As proofs of holy writ; this may do something.
Shortly thereafter, Othello demands certainty that Desdemona is betraying him. What would be definitive proof, Iago asks?
Would you, the supervisor, grossly gape upon –
Behold her tupp’d?
This kind of certainty, he says, is impossible to obtain, but he offers an inductive- deductive substitute:
But yet, I say,
If imputation and strong circumstances,
Which lead directly to the door of truth,
Will give you satisfaction, you might have’t.

In the final scene, we can agree with Iago’s wife Emilia that Othello is a gull and a dolt, a “murderous coxcomb … as ignorant as dirt.” But the lesson is that not only Othello, but all those who love not wisely but too well, who, “being wrought” and “perplexed in the extreme,” are potential victims of Venetian intelligence.
 
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Richard Stanley

Well-Known Member
Thx for directing my attention to this.

Further down he discusses the Venetian connection to the foundation of the Jesuits and the Protestants, especially Luther. Farrell discusses that the Venetian Cardinal was promoting the Council of Trent and urging the formation of the Jesuits at the same time he was encouraging the Calvinists. So here, we can see the Calvinists (such as the Church of Scotland / Presbyterians), the Lutherans, and the Church of England as contrived little flocks of controlled opposition.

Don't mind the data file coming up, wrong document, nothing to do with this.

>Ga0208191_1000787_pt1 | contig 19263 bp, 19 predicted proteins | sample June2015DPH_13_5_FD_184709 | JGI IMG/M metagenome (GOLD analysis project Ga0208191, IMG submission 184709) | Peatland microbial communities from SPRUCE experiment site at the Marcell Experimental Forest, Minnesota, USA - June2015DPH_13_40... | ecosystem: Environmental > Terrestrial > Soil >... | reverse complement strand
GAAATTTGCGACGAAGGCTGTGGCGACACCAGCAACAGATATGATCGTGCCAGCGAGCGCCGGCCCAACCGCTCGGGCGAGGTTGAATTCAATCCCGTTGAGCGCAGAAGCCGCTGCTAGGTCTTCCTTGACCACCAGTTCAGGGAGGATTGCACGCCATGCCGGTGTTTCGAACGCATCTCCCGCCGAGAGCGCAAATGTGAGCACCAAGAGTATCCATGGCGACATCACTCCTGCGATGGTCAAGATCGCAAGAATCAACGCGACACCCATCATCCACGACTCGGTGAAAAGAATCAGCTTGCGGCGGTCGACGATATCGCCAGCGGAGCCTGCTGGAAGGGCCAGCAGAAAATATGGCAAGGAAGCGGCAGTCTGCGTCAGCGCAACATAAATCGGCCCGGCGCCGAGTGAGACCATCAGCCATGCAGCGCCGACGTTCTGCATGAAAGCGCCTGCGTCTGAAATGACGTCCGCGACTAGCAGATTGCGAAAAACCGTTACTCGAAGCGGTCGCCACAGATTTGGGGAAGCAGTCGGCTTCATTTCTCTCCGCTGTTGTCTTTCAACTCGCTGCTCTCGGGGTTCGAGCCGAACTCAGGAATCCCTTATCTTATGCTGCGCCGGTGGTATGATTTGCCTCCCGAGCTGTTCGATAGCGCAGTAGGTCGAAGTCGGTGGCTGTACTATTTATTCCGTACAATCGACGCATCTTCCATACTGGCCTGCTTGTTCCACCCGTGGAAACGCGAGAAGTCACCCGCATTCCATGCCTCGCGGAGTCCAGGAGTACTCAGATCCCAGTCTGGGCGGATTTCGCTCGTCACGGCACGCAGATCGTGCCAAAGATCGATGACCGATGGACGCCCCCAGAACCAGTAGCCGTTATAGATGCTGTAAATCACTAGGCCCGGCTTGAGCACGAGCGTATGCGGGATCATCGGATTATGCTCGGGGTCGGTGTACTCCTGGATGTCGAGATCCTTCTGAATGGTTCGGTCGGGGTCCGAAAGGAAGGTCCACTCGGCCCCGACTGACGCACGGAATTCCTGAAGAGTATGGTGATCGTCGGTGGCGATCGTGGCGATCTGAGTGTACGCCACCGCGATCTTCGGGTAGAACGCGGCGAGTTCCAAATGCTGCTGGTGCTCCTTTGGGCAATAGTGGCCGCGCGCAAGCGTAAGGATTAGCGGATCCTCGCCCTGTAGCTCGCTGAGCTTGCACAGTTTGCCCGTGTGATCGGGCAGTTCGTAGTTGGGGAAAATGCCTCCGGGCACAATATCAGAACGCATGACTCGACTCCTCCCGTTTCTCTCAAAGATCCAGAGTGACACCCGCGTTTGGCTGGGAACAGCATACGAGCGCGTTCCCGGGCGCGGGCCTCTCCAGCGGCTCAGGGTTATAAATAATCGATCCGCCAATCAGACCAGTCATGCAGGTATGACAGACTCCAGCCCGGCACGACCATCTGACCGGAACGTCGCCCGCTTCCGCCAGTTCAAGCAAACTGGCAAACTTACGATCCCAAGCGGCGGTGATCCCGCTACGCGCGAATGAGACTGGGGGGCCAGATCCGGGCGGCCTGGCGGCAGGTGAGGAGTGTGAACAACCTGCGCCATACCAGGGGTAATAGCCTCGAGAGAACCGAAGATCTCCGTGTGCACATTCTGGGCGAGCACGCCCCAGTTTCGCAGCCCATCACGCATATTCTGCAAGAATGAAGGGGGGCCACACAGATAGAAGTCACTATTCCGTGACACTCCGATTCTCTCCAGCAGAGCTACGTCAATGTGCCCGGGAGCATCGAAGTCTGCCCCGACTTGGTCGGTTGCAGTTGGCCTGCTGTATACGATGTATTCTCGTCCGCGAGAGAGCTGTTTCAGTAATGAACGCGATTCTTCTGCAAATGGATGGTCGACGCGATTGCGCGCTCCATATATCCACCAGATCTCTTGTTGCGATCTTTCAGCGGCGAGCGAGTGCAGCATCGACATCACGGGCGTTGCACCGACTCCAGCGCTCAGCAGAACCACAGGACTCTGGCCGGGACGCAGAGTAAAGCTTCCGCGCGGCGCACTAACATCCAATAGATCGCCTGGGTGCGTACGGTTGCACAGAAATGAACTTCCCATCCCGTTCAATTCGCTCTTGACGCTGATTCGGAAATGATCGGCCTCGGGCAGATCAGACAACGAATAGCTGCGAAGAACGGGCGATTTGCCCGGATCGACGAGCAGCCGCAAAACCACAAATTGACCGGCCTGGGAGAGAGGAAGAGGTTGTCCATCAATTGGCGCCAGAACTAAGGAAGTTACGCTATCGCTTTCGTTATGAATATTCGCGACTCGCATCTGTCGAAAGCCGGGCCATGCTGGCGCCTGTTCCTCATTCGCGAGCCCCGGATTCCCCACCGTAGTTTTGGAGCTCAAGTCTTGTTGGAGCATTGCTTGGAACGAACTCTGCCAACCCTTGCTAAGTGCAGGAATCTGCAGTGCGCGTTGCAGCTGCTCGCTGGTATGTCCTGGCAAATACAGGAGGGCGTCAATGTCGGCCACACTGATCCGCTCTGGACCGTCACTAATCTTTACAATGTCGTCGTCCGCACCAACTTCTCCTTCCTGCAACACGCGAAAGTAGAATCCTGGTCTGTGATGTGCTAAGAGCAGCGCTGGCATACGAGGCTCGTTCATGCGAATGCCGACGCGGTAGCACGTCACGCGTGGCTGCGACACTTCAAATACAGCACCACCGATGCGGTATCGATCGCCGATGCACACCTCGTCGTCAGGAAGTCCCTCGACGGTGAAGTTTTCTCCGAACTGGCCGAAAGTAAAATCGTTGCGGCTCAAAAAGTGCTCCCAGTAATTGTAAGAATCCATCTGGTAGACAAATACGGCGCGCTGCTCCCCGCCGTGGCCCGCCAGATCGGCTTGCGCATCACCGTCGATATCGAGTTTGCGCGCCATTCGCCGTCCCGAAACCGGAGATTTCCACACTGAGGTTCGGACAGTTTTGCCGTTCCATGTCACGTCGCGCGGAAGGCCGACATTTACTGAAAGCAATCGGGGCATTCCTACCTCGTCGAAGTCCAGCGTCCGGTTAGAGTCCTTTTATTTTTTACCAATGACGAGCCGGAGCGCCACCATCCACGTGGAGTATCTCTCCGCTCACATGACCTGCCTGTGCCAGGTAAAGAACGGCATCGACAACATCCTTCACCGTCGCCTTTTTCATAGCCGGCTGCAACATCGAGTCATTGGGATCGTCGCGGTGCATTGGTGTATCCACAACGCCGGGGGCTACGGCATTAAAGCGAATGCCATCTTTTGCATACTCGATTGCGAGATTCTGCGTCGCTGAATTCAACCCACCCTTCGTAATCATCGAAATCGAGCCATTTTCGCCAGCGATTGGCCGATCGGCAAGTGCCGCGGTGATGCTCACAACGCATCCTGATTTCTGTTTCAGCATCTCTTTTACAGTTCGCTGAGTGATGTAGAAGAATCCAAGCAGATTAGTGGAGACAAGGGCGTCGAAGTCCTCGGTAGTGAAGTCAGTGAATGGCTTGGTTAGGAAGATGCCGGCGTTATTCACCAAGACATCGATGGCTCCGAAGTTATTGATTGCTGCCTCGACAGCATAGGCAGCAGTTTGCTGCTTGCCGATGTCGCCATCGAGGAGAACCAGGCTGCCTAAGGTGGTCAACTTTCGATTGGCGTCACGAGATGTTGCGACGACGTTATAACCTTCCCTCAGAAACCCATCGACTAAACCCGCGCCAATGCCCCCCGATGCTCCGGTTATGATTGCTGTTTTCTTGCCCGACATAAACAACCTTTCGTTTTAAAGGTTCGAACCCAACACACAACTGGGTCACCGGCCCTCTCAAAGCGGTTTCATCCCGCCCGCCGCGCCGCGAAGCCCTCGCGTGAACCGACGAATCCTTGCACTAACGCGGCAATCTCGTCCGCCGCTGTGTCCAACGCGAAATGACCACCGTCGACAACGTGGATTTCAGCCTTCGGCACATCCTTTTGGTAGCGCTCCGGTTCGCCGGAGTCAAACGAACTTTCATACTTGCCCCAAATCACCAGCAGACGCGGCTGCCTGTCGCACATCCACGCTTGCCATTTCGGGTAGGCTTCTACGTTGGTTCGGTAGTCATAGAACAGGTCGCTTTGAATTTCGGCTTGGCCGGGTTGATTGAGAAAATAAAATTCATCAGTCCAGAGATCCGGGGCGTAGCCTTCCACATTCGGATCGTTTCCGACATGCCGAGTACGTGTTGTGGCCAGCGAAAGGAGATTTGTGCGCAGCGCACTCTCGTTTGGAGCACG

Also interesting is the claim that the old Romans fled to Venice, and that later the Venetians were intent on setting up a New Rome.
 

Jerry Russell

Administrator
Staff member
I hope I'm not stealing Joe's thunder here, but he has an analysis of Othello in the works, where he claims that Othello is a type for Josephus, and that Iago represents the revenge of Yahweh and the Jews against the Romans. This is fascinating if Venice, as an invader of Britain (through their puppet James I), could be viewed as an analog to Rome the invader of Judea.

But, without taking the time to read Tarpley's book: what is the evidence that James I was a puppet of the Venetians? How did Venice benefit from this? Forgive me if this is common knowledge, but it feels like this might be a Larouchite red herring from the bad old days when Tarpley was affiliated with Larouche.
 

lorenhough

Well-Known Member
a
I. This is fascinating if Venice, as an invader of Britain (through their puppet James I), could be viewed as an analog to Rome the invader of Judea.

But, without taking the time to read Tarpley's book: what is the evidence that James I was a puppet of the Venetians? How did Venice benefit from this? Forgive me if this is common knowledge, but it feels like this might be a Larouchite red herring from the bad old days when Tarpley was affiliated with Larouche.